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We tweet. We text. We email. But how often do we really write anymore? Not much, if you look at the business of selling pens — or "fine writing instruments," as shop owners call them. With their writing tools becoming obsolete, pen stores have folded, including a century-old shop in New York.

But despite the tech-heavy trends, a few old-fashioned pen stores are still holding on.

Wood Shelves, Ink Bottles, And Sinatra

Walking into Daly's Pen Shop in Milwaukee is like leaping back in time. Ninety-year-old, custom-made wood storage cabinets line the walls, antique ink bottles lurk on the shelves, and Sinatra songs serenade customers as they walk in.

The pens range from the Japanese Pilot Namiki pens — retractable fountain pens that range from $150 to $300 — to the Waterford pens, as in Waterford Crystal.

Daly's owner, Brad Bodart, points out classic Cross Rollerball pens for $40, and fancy Montblanc fountain pens that sell for $1,000. He says that whatever the price point, a good pen completes the package.

"You have a nice pair of shoes, you have a nice belt, you have a nice handbag, and you have a nice pen," Bodart says. "Nothing bothers us more than seeing a businessperson pull a Bic out of their pocket."

Before The Email Era

Daly's opened in downtown Milwaukee in 1924, when most business and correspondence was done on paper. Bodart says he doesn't know of an older pen store that's still in business.

Just in the past few years, Bodart has seen his sales plummet by nearly half. He's able to keep his store open because of expanded online sales and a side business selling antique pens on eBay.

"I won't lie. The electronics have taken a bite out of the writing instrument business," he says. "But there's a core group of people [for whom] pens are just embedded into their soul, and we still have a good, viable business."

Like Writing With Butter

Public school teacher Lisa Marie Menefee just popped into Daly's to get ink for the Montblanc pen her husband gave her 20 years ago.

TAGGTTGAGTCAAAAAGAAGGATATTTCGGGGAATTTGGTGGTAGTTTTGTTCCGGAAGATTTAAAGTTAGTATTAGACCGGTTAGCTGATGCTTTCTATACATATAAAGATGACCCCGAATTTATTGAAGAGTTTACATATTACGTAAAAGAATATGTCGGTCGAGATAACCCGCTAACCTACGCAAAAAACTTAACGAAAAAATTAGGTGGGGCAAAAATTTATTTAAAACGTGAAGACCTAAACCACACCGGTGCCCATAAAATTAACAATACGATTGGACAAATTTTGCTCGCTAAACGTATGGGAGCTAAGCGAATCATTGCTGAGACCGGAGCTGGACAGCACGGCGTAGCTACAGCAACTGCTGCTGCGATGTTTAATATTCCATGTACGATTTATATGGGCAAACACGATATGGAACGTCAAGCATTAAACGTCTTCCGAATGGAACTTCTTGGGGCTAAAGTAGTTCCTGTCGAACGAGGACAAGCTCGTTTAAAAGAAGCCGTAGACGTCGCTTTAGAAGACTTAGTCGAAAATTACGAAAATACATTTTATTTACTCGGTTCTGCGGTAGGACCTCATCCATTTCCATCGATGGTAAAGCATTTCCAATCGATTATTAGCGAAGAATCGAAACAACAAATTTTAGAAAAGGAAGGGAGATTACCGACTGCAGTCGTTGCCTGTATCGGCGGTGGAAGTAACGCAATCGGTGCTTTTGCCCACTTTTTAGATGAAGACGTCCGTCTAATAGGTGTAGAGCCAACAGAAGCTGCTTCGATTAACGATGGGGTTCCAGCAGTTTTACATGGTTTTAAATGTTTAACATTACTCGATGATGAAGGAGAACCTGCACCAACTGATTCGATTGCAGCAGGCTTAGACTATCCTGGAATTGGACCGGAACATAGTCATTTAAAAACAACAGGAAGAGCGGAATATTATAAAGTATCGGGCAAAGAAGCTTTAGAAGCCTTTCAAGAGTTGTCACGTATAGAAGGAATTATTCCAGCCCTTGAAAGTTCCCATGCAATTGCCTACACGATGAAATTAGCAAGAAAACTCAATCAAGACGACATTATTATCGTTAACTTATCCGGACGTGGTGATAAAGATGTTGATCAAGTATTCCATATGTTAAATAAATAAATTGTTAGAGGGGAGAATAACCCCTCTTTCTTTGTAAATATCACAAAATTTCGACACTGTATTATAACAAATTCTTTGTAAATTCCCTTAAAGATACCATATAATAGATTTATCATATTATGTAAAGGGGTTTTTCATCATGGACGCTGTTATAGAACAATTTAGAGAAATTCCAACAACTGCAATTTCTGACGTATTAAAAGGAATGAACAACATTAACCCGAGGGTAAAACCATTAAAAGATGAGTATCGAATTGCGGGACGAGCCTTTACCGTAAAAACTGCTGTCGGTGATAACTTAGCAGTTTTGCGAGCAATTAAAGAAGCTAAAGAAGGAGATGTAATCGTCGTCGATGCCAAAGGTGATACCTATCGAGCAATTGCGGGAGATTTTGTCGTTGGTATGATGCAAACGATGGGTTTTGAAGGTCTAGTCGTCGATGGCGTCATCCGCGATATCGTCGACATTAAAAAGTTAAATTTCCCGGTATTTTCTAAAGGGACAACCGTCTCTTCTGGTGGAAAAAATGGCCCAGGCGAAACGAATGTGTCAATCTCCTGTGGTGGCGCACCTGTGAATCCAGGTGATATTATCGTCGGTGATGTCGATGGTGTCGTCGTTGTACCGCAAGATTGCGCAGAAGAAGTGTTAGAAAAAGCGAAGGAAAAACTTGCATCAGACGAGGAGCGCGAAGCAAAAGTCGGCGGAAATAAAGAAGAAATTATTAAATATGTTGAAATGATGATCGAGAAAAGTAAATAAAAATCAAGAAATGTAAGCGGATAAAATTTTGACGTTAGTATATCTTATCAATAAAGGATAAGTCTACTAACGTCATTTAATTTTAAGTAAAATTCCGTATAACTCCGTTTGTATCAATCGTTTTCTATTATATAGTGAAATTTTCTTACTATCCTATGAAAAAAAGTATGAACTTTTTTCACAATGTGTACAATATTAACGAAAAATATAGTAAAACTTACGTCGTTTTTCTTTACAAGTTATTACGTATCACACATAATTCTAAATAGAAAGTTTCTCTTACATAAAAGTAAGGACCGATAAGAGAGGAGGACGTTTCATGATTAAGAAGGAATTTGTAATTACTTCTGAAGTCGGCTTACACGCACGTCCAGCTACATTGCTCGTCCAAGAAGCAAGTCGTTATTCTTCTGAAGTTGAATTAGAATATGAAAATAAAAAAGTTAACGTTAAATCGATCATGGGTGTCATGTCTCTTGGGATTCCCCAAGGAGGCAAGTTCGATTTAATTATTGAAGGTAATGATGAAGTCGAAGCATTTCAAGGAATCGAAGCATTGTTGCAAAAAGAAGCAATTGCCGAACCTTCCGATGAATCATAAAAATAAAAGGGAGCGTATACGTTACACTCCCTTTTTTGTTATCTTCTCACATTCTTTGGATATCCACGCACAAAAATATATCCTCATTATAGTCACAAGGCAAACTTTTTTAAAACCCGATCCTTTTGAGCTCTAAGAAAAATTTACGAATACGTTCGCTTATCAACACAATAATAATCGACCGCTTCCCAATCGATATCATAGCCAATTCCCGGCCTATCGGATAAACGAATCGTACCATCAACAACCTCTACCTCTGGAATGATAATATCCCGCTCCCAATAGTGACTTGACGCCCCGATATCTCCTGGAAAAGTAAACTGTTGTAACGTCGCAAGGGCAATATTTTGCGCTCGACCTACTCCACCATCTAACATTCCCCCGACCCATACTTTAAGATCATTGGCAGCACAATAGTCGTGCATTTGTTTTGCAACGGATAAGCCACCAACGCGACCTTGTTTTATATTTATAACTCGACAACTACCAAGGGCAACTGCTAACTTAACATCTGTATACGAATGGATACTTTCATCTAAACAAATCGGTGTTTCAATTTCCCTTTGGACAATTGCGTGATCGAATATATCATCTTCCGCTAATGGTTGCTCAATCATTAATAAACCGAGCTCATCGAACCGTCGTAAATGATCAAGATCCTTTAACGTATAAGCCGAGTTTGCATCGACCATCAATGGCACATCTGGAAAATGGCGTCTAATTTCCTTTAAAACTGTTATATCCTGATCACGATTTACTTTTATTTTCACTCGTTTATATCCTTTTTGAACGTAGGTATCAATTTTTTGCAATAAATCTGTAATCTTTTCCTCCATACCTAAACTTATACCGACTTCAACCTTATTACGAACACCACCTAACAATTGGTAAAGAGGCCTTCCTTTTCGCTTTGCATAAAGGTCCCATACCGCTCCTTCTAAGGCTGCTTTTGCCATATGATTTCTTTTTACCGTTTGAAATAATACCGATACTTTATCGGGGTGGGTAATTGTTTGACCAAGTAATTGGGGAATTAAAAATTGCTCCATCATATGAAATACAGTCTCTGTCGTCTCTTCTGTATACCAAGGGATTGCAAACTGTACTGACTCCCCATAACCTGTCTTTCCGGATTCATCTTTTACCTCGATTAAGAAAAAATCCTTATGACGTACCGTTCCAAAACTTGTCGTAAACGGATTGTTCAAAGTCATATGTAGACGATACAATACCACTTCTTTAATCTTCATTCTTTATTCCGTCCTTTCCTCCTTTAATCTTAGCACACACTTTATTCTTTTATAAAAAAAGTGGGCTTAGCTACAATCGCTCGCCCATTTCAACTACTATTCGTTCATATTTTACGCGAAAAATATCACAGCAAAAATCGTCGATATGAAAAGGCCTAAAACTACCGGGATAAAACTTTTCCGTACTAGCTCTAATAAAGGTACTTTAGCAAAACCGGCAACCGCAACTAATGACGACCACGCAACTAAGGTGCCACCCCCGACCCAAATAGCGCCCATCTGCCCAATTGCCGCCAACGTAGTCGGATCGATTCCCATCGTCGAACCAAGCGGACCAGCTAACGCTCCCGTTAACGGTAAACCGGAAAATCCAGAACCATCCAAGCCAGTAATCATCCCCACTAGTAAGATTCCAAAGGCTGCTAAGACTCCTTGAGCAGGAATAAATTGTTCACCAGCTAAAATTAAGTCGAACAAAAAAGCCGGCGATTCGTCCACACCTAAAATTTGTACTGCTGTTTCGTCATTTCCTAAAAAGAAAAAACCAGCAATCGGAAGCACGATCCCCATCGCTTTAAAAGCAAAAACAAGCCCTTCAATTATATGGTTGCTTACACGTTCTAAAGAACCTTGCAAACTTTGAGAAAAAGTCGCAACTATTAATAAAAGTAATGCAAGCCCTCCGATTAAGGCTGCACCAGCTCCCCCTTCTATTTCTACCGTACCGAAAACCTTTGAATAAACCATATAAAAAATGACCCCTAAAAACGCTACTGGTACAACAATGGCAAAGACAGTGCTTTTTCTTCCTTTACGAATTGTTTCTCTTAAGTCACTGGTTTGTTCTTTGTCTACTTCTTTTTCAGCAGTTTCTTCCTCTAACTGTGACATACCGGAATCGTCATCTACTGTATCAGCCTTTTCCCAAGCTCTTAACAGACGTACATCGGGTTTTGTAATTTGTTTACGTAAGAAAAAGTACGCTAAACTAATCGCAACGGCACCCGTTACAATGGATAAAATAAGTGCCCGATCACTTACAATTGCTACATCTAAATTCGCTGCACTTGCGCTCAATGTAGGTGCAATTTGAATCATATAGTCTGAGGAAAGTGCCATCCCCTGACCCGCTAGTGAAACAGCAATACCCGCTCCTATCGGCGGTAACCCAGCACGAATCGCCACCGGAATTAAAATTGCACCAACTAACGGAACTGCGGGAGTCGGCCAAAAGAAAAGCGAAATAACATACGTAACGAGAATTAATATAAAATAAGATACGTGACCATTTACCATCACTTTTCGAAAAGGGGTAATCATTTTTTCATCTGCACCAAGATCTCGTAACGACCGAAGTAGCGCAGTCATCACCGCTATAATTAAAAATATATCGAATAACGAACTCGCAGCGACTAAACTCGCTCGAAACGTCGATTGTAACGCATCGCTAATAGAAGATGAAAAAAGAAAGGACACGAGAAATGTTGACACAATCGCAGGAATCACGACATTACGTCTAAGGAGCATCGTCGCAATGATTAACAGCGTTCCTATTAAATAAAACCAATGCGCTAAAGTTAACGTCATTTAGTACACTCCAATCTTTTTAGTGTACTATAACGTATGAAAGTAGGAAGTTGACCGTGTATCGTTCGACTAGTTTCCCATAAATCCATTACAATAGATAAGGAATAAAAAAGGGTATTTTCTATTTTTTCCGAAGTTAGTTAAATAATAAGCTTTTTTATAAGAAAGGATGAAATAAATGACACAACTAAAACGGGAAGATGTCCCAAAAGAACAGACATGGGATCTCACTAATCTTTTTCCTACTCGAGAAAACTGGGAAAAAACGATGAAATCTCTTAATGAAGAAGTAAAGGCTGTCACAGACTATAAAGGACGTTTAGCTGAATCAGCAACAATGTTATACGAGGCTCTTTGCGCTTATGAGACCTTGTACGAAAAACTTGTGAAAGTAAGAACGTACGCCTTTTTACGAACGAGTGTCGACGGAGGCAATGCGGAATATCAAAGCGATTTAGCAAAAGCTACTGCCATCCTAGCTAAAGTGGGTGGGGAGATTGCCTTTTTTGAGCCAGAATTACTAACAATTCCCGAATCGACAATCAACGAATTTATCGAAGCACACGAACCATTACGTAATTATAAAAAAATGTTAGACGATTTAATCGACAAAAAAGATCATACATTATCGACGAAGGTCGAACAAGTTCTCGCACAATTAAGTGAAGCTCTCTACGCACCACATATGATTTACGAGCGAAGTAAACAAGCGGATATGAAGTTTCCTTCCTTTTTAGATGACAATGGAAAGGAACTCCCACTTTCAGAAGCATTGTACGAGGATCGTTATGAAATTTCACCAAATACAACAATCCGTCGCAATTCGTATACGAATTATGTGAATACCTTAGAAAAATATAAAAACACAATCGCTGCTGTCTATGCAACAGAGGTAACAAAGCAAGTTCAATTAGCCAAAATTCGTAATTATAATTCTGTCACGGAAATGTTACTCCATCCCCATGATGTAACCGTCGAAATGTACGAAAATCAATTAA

Menefee says she loves pens, and the feeling of writing with a good one.

"Oh, I love the way it feels, but most of all I like the way it looks on a page," she says. "It seems to have an impact on what I'm actually writing."

As Menefee walks out with new ink cartridges, two women walk in looking for fountain and calligraphy pens.

"We drive all the way from the North Shore of Chicago to come here, because this is the only pen store," says Susan Lane. "I mean, there's one downtown but it isn't as fun as this is."

She tries out an emerald green and gold Visconti.

"Oh, nice, this is an old-time brand," she says. "This is like writing with butter." The two friends buy it for $295.

A Pen For The Tech-Savvy Youth

A few weeks ago, Brad Bodart closed the original 1924 Daly's store and moved the antique furniture to a new space across town. He wants to preserve the store's old-timey feel while cultivating a new generation of pen lovers.

"This would be the Cross Tech 3," Bodart says, holding the $55 pen that he's marketing to young people who'd rather have a cool phone than a fine writing instrument.

"You have your rubber stylus on the back for all your smart tablets," he points out. "You have a ballpoint in black, a ballpoint in red, and a pencil. So it's one unit — for the person that needs to do everything in one instrument."

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